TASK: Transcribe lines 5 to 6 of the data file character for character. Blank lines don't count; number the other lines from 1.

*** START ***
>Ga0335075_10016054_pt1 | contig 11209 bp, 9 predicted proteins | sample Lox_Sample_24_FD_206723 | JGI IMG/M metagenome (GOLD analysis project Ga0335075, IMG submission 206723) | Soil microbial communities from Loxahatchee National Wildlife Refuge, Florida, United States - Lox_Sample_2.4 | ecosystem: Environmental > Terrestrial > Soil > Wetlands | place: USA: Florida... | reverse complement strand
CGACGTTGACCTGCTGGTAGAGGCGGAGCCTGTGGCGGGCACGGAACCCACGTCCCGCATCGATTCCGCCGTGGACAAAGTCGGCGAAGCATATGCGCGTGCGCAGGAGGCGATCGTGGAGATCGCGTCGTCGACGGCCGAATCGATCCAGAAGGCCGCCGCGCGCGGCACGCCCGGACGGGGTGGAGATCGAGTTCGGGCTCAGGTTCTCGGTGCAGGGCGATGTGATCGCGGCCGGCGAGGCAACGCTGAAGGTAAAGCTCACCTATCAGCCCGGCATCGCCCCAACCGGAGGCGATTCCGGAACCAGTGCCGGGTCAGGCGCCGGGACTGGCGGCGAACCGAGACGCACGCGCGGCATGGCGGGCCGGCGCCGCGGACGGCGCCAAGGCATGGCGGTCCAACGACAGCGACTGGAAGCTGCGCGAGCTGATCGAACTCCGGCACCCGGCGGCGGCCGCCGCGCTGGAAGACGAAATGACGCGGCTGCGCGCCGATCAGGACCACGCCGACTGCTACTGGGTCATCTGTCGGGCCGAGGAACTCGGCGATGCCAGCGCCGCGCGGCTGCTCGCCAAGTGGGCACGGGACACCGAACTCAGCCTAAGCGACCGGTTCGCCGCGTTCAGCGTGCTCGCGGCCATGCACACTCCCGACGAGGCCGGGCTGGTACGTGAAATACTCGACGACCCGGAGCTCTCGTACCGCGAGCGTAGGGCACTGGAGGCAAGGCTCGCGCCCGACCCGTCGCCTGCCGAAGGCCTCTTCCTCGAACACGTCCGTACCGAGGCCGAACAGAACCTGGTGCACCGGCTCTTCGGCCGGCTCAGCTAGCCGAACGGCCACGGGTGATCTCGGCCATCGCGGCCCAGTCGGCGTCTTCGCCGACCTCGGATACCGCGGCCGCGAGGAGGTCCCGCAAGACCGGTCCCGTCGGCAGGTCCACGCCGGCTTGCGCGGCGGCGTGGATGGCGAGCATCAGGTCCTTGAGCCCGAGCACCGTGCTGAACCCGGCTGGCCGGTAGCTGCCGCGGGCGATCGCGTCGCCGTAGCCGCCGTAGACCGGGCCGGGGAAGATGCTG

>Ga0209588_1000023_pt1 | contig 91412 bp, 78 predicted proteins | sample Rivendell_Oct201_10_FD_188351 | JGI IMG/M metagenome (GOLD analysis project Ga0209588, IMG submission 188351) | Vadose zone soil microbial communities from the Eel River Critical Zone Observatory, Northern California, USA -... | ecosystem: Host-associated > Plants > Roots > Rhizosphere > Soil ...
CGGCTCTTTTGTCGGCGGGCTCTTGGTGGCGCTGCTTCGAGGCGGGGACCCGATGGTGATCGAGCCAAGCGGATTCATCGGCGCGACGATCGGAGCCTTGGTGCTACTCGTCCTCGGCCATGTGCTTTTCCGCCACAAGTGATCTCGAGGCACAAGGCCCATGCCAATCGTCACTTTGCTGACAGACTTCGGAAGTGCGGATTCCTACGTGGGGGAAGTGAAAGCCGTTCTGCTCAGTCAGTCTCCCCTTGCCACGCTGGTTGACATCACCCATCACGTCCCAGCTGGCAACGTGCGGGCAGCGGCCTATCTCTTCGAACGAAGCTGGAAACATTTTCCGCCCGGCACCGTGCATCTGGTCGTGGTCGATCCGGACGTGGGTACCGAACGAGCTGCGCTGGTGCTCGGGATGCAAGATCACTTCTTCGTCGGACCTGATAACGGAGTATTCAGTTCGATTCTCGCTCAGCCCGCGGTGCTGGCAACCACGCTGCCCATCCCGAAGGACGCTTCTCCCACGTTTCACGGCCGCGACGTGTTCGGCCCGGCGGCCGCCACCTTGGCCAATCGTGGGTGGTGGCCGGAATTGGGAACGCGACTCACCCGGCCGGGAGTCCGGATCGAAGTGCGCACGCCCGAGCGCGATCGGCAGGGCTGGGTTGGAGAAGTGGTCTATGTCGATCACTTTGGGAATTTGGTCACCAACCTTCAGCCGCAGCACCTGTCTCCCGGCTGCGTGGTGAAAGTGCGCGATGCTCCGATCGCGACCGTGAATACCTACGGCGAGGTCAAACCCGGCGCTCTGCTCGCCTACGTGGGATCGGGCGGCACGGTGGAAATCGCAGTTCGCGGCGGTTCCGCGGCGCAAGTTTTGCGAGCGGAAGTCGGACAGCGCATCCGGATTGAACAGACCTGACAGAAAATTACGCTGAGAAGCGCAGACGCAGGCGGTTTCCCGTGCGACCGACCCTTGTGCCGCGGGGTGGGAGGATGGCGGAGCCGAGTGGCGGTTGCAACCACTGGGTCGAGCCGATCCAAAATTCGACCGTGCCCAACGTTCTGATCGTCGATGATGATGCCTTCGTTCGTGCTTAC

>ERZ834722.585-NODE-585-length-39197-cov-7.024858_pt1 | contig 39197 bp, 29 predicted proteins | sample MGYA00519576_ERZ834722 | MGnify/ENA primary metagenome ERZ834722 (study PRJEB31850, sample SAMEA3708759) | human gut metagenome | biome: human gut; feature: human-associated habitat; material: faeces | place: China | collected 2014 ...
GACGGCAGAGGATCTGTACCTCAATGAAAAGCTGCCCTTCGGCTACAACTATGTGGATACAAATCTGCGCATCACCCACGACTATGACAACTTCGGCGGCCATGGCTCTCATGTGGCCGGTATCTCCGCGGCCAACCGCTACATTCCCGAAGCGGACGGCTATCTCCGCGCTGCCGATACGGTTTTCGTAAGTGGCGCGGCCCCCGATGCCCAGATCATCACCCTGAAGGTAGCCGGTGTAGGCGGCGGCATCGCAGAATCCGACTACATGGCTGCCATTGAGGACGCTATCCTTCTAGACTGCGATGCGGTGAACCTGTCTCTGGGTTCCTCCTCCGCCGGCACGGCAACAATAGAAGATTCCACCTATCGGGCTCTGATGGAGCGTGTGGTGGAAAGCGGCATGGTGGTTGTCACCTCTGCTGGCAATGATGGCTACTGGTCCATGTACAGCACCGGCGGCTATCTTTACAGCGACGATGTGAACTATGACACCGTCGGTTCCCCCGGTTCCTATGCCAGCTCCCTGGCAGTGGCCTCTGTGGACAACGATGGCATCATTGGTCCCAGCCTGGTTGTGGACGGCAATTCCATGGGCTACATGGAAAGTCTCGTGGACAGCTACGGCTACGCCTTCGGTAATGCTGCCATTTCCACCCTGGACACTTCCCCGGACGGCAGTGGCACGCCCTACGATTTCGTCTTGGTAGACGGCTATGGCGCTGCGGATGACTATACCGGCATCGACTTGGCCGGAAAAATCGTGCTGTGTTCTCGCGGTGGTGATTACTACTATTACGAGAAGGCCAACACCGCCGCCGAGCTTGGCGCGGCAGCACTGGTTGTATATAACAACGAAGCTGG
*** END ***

>ERZ834722.585-NODE-585-length-39197-cov-7.024858_pt1 | contig 39197 bp, 29 predicted proteins | sample MGYA00519576_ERZ834722 | MGnify/ENA primary metagenome ERZ834722 (study PRJEB31850, sample SAMEA3708759) | human gut metagenome | biome: human gut; feature: human-associated habitat; material: faeces | place: China | collected 2014 ...
GACGGCAGAGGATCTGTACCTCAATGAAAAGCTGCCCTTCGGCTACAACTATGTGGATACAAATCTGCGCATCACCCACGACTATGACAACTTCGGCGGCCATGGCTCTCATGTGGCCGGTATCTCCGCGGCCAACCGCTACATTCCCGAAGCGGACGGCTATCTCCGCGCTGCCGATACGGTTTTCGTAAGTGGCGCGGCCCCCGATGCCCAGATCATCACCCTGAAGGTAGCCGGTGTAGGCGGCGGCATCGCAGAATCCGACTACATGGCTGCCATTGAGGACGCTATCCTTCTAGACTGCGATGCGGTGAACCTGTCTCTGGGTTCCTCCTCCGCCGGCACGGCAACAATAGAAGATTCCACCTATCGGGCTCTGATGGAGCGTGTGGTGGAAAGCGGCATGGTGGTTGTCACCTCTGCTGGCAATGATGGCTACTGGTCCATGTACAGCACCGGCGGCTATCTTTACAGCGACGATGTGAACTATGACACCGTCGGTTCCCCCGGTTCCTATGCCAGCTCCCTGGCAGTGGCCTCTGTGGACAACGATGGCATCATTGGTCCCAGCCTGGTTGTGGACGGCAATTCCATGGGCTACATGGAAAGTCTCGTGGACAGCTACGGCTACGCCTTCGGTAATGCTGCCATTTCCACCCTGGACACTTCCCCGGACGGCAGTGGCACGCCCTACGATTTCGTCTTGGTAGACGGCTATGGCGCTGCGGATGACTATACCGGCATCGACTTGGCCGGAAAAATCGTGCTGTGTTCTCGCGGTGGTGATTACTACTATTACGAGAAGGCCAACACCGCCGCCGAGCTTGGCGCGGCAGCACTGGTTGTATATAACAACGAAGCTGG